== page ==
Facebook device could bring Internet to four corners of the earth

OpenCellular is the size of a shoebox and could connect remote areas

Facebook has taken another step toward trying to bring connectivity to people around the world.

The social networking giant announced on Wednesday that it has designed and tested an open-source wireless access platform with the goal of improving connectivity to rural areas.

And Facebook's plan is that it will fit inside a shoebox.

Dubbed OpenCellular, it reportedly can offer connectivity to about 1,500 people who are sending and receiving voice calls and SMS messages. It provides basic 2G data connectivity.

The small-box design alows the new system to be attached to anything from a utility pole to a tree. It can also handle extreme weather, so it can serve people in a variety of severely cold or hot environments.

Kashif Ali, a Facebook engineer, wrote in a post that the company will be open sourcing the design.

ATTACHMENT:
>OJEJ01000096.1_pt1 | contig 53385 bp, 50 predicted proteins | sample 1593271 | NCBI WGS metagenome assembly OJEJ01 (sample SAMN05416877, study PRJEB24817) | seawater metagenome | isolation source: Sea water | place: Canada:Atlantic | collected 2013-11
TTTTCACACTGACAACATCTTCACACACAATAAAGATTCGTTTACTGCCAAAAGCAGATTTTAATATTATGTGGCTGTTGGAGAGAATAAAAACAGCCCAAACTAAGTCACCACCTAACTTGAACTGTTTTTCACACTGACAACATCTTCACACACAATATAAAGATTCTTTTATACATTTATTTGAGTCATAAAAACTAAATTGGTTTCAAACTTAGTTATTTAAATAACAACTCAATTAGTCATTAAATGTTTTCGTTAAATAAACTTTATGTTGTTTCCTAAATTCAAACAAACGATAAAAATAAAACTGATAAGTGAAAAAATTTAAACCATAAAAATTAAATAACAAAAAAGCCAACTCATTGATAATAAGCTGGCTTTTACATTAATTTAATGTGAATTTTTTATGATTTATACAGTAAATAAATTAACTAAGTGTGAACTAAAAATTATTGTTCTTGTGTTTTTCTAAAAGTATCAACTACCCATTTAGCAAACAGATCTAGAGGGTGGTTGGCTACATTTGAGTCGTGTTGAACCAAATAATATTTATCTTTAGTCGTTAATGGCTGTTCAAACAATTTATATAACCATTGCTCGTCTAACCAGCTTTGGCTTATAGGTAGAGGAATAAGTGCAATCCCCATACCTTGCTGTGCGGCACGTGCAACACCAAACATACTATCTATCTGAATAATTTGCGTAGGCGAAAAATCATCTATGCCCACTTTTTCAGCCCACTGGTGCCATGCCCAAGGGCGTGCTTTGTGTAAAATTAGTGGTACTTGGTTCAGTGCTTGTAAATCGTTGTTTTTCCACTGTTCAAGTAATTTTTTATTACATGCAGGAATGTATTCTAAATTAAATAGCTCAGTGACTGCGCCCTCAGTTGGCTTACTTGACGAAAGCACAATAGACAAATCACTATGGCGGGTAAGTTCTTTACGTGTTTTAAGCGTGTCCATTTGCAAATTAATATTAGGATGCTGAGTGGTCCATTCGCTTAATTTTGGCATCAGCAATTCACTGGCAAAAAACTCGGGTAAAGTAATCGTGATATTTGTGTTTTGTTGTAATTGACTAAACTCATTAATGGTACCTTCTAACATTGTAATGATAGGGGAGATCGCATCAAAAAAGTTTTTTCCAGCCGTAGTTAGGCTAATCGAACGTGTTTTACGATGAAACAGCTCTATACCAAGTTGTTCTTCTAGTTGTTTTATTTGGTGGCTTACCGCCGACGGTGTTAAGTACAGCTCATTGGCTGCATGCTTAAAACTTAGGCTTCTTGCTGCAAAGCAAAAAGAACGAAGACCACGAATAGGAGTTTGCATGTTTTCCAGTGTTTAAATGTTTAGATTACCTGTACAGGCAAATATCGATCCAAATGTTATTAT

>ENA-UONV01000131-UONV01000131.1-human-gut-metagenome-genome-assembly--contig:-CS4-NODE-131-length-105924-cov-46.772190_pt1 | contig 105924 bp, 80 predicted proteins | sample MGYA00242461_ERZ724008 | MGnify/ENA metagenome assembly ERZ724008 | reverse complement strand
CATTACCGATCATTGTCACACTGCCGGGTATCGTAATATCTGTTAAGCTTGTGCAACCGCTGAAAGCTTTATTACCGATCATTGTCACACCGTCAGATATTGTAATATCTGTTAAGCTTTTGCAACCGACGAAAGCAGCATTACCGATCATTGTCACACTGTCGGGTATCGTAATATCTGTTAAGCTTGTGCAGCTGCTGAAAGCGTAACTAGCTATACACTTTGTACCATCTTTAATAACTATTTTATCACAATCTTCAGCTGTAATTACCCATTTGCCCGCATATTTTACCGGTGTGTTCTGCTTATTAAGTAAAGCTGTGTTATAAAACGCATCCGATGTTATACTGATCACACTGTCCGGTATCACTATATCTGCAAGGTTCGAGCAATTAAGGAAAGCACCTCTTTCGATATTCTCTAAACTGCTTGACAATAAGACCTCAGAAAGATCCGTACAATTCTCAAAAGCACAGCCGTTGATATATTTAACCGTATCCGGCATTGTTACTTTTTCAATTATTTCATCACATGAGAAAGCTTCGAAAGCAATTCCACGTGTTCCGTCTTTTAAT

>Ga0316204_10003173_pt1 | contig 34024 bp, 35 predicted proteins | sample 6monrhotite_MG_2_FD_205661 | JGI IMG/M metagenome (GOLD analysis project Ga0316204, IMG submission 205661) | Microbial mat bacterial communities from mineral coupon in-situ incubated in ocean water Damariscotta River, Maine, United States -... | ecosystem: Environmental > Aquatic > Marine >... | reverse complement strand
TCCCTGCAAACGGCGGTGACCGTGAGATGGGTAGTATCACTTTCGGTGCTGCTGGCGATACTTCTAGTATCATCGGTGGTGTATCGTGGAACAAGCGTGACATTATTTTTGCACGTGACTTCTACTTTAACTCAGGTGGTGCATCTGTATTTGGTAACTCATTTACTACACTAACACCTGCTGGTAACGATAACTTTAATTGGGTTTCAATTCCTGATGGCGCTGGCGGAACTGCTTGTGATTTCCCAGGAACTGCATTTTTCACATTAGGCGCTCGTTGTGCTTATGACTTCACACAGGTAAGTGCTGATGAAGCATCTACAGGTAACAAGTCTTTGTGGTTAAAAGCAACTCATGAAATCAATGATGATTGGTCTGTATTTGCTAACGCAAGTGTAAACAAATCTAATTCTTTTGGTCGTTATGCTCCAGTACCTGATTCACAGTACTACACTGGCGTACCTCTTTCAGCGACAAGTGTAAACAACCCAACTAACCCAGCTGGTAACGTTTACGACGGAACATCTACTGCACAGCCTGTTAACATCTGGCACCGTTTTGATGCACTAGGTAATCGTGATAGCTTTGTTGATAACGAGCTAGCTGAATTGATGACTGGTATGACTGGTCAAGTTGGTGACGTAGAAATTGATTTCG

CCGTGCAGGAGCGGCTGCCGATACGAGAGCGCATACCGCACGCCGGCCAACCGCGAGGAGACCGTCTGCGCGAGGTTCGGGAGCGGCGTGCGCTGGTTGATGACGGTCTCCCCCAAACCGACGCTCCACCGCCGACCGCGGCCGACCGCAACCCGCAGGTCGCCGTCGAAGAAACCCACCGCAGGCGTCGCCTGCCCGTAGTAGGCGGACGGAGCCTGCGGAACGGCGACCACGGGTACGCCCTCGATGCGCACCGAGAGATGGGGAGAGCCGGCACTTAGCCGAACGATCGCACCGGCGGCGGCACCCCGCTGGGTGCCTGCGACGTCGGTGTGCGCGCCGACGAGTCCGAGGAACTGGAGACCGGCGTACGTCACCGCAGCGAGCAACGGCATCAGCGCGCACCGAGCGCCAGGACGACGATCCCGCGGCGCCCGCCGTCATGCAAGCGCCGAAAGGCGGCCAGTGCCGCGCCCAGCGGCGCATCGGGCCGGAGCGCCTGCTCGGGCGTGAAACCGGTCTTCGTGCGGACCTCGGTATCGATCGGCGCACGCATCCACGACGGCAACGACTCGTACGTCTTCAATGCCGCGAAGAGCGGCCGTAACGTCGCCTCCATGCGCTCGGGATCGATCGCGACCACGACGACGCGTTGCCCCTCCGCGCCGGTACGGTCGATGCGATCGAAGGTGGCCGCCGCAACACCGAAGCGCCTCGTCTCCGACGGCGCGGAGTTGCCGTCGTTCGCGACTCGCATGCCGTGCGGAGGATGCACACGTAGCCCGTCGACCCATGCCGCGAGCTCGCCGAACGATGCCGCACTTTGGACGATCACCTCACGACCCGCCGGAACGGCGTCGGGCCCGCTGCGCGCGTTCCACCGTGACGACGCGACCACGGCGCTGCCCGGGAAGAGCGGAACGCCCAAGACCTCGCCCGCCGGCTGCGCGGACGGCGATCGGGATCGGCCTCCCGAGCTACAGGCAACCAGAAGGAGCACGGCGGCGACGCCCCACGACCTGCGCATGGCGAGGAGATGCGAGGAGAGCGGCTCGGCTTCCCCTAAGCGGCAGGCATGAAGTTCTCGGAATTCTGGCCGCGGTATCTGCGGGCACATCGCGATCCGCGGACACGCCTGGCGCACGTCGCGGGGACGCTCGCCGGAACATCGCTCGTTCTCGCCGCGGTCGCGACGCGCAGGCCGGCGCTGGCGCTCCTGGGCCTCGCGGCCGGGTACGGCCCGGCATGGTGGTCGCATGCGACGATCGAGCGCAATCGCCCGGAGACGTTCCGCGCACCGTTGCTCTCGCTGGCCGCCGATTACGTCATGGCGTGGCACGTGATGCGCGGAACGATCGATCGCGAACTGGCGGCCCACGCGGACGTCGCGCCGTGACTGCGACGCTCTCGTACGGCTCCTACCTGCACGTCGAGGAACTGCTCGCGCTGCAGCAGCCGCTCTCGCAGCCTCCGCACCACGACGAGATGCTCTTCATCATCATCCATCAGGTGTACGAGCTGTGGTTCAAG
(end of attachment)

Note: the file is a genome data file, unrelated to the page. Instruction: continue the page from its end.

"One of the reasons the expansion of cellular networks has stalled is that the ecosystem is constrained," Ali wrote. "With OpenCellular, we want to develop affordable new technology that can expand capacity and make it more cost-effective for operators to deploy networks in places where coverage is scarce. By open-sourcing the hardware and software designs for this technology, we expect costs to decrease for operators and to make it accessible to new participants."

According to Facebook, more than 4 billion people were not connected to the internet at the end of last year. The company also noted that 10% of the world's population was living outside the range of cellular connectivity.

It is in Facebook's best interests to open up connectivity.

The more people who are online, the more people are able to use Facebook and drive up its user base, as well as its ad revenue.

For several years now, Facebook has been working to bring more people around the world -- particularly in poor and rural areas -- onto the internet.

For its part, tech rival Google has been working to see if high-altitude balloons and drones can help drive connectivity. But Facebook has been looking at other technologies, as well as helping to launch Internet.org , a collaborative effort between the social media company and telecommunications providers to offer free or inexpensive Internet access.

Facebook is testing the OpenCellular device in its own labs on its California campus. Ali noted that the company already is working with OEM and other partners.

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